ENVR107 – Lab 5 – Weather Analysis

Camosun College – Stefan Martensson

  1. A. Weather Observations at 10:00am – Feb 11 – Feb 18, 2010. More elaborate descriptions below.

Feb 11 – Cloudy, drizzles, some fog over the ocean, light wind, temp 8C.
Feb 12 – Cloudy, light wind, temp 8C.
Feb 13 – Cloudy, drizzles, light wind, temp 8C.
Feb 14 – Partly cloudy, slight wind, temp 8C.
Feb 15 – Partly cloudy, slight wind, temp 6C.
Feb 16 – Clear, sunny, no wind, temp 9C.
Feb 17 – Clear, sunny, no wind, temp 7C.
Feb 18 – Clear, sunny, no wind, temp 6C.

  1. B. Data Acquisition

Hourly data for Victoria International Airport was collected from Environment Canada Weather Office website (http://www.weatheroffice.gc.ca/) for Feb 11 – Feb 18. Total daily precipitation was added to each dataset. All data is presented in graphical format the end of this report.

  1. C. Data Presentation

Graphs were created to show hourly weather data for Victoria International Airport from Feb. 11 to Feb 18 (Figure 1 through 18). All figures are listed at the end of this report.

  1. D. Data Analysis

3. The pressure increased steadily from Feb 12th until the morning of Feb 17th. The temperature was fairly stable at around 7-10C the first two-thirds of the period, but as it cleared up, and pressure increased, on Feb 16th, higher fluctuations was witnessed in temperature ranging from just above freezing to almost 12C. Wind direction started out at SE the first two-thirds of the period. As pressure increased and the cloud cover decreased, the wind direction started to change to W-WNW for remainder of the period. The period was fairly dry with an average precipitation over the period of 1.1mm/day with the majority fallen on Feb 14th (4.2mm).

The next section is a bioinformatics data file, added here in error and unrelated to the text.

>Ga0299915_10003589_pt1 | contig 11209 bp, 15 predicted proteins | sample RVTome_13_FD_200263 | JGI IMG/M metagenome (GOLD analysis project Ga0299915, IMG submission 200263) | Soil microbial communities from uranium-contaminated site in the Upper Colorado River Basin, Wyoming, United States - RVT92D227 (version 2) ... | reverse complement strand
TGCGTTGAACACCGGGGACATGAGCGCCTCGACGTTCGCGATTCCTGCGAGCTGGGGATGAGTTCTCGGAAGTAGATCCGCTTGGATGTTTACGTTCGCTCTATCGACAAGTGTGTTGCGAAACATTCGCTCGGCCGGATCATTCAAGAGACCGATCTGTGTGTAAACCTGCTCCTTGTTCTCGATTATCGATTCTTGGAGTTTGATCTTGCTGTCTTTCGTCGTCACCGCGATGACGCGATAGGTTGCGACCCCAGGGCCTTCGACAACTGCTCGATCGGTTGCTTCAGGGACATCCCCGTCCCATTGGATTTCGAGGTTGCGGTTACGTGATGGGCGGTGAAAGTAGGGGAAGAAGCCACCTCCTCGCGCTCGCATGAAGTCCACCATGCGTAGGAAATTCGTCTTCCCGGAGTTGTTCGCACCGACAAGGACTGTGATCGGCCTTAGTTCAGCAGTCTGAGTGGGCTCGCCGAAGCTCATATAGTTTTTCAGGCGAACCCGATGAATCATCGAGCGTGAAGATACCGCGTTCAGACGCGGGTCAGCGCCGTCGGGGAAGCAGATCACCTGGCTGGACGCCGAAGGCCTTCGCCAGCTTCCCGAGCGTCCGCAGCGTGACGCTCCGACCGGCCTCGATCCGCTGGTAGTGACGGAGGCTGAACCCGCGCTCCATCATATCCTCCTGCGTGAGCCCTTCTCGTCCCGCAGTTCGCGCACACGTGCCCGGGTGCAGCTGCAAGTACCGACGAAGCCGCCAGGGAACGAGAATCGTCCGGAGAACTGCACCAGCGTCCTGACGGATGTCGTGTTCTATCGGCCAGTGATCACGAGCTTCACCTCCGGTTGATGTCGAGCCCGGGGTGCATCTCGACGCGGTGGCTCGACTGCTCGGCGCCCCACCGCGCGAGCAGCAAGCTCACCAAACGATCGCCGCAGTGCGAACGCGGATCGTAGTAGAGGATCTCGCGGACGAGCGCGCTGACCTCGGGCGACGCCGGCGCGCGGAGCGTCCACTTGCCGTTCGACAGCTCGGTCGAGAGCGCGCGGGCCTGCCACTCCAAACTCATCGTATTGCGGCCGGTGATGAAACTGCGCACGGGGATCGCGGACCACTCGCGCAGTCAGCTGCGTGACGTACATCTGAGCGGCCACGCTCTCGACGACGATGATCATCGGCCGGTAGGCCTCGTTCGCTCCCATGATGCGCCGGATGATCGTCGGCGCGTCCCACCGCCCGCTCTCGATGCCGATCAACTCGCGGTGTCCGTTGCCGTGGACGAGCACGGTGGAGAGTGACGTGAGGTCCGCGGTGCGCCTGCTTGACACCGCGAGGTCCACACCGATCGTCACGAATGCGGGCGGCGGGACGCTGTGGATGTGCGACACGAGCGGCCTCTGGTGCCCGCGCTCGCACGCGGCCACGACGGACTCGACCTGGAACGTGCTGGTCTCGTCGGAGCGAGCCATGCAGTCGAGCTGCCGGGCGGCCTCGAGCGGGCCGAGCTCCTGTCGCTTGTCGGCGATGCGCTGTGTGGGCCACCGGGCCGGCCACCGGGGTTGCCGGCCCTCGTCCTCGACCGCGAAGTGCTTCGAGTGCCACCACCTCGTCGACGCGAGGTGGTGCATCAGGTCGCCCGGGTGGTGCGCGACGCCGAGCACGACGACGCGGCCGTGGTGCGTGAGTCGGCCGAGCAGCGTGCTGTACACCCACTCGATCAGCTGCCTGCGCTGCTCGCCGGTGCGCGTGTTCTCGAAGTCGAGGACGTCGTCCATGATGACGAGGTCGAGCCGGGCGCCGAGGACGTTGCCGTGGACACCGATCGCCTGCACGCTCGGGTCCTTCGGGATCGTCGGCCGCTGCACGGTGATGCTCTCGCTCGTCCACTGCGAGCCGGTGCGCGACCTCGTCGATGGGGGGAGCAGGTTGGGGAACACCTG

4. The data previously analysed are consistent with a maritime tropical high pressure system that moved from the SW, pushing its way in from California the 11th going north. By the 17th a stable high pressure cell had been created and settled over Vancouver Island. The progressive high can easiest be shown in Figure 18, but Figures 9 and 11 also indicate this daily raise in pressure.

Figure 16 indicates the classic relationship between Relative Humidity (%), RH,  and Temperature (oC), where temperature rise, RH decrease and vice versa.

5. Tropical high pressure systems are not uncommon in Canada during the winters, but the mean temperature for February is just below 5oC which makes this 8-day period warmer than normal. The period was also dryer than normal with 1.1mm/ day of precipitation and the average for February being 3.9mm/day.

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